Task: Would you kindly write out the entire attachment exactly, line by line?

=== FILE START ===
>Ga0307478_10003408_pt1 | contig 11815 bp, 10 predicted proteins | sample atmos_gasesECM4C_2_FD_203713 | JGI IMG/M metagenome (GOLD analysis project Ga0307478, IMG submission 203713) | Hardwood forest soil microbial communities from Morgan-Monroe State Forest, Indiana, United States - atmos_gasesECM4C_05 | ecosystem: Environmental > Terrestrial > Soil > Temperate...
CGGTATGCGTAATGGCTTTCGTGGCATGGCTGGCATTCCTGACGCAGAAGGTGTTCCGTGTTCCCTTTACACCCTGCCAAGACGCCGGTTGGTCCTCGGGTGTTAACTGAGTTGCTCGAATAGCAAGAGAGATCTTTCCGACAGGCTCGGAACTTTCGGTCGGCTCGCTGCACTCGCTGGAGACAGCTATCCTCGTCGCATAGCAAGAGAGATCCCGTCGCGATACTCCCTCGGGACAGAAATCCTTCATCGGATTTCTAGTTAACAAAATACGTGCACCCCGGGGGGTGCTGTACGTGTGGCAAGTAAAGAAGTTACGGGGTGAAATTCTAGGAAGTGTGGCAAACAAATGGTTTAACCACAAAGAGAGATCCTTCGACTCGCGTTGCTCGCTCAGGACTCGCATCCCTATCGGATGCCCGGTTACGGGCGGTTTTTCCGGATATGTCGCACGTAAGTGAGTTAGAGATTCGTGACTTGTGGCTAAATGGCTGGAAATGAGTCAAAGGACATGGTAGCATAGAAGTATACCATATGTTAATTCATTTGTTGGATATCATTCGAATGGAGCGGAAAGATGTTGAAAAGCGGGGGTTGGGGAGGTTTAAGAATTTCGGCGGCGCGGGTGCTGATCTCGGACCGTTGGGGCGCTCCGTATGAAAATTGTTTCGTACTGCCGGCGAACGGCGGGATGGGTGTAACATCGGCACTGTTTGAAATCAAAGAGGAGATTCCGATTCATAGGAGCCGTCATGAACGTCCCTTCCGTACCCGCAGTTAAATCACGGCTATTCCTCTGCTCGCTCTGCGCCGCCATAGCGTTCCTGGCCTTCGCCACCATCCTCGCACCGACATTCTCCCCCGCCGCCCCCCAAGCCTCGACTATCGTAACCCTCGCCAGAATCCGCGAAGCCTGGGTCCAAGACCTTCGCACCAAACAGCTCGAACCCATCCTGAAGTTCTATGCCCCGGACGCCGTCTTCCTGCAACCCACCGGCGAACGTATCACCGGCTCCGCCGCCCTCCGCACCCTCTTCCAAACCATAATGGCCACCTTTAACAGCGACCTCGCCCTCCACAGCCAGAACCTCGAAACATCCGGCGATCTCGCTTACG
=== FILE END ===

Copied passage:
>Ga0307478_10003408_pt1 | contig 11815 bp, 10 predicted proteins | sample atmos_gasesECM4C_2_FD_203713 | JGI IMG/M metagenome (GOLD analysis project Ga0307478, IMG submission 203713) | Hardwood forest soil microbial communities from Morgan-Monroe State Forest, Indiana, United States - atmos_gasesECM4C_05 | ecosystem: Environmental > Terrestrial > Soil > Temperate...
CGGTATGCGTAATGGCTTTCGTGGCATGGCTGGCATTCCTGACGCAGAAGGTGTTCCGTGTTCCCTTTACACCCTGCCAAGACGCCGGTTGGTCCTCGGGTGTTAACTGAGTTGCTCGAATAGCAAGAGAGATCTTTCCGACAGGCTCGGAACTTTCGGTCGGCTCGCTGCACTCGCTGGAGACAGCTATCCTCGTCGCATAGCAAGAGAGATCCCGTCGCGATACTCCCTCGGGACAGAAATCCTTCATCGGATTTCTAGTTAACAAAATACGTGCACCCCGGGGGGTGCTGTACGTGTGGCAAGTAAAGAAGTTACGGGGTGAAATTCTAGGAAGTGTGGCAAACAAATGGTTTAACCACAAAGAGAGATCCTTCGACTCGCGTTGCTCGCTCAGGACTCGCATCCCTATCGGATGCCCGGTTACGGGCGGTTTTTCCGGATATGTCGCACGTAAGTGAGTTAGAGATTCGTGACTTGTGGCTAAATGGCTGGAAATGAGTCAAAGGACATGGTAGCATAGAAGTATACCATATGTTAATTCATTTGTTGGATATCATTCGAATGGAGCGGAAAGATGTTGAAAAGCGGGGGTTGGGGAGGTTTAAGAATTTCGGCGGCGCGGGTGCTGATCTCGGACCGTTGGGGCGCTCCGTATGAAAATTGTTTCGTACTGCCGGCGAACGGCGGGATGGGTGTAACATCGGCACTGTTTGAAATCAAAGAGGAGATTCCGATTCATAGGAGCCGTCATGAACGTCCCTTCCGTACCCGCAGTTAAATCACGGCTATTCCTCTGCTCGCTCTGCGCCGCCATAGCGTTCCTGGCCTTCGCCACCATCCTCGCACCGACATTCTCCCCCGCCGCCCCCCAAGCCTCGACTATCGTAACCCTCGCCAGAATCCGCGAAGCCTGGGTCCAAGACCTTCGCACCAAACAGCTCGAACCCATCCTGAAGTTCTATGCCCCGGACGCCGTCTTCCTGCAACCCACCGGCGAACGTATCACCGGCTCCGCCGCCCTCCGCACCCTCTTCCAAACCATAATGGCCACCTTTAACAGCGACCTCGCCCTCCACAGCCAGAACCTCGAAACATCCGGCGATCTCGCTTACG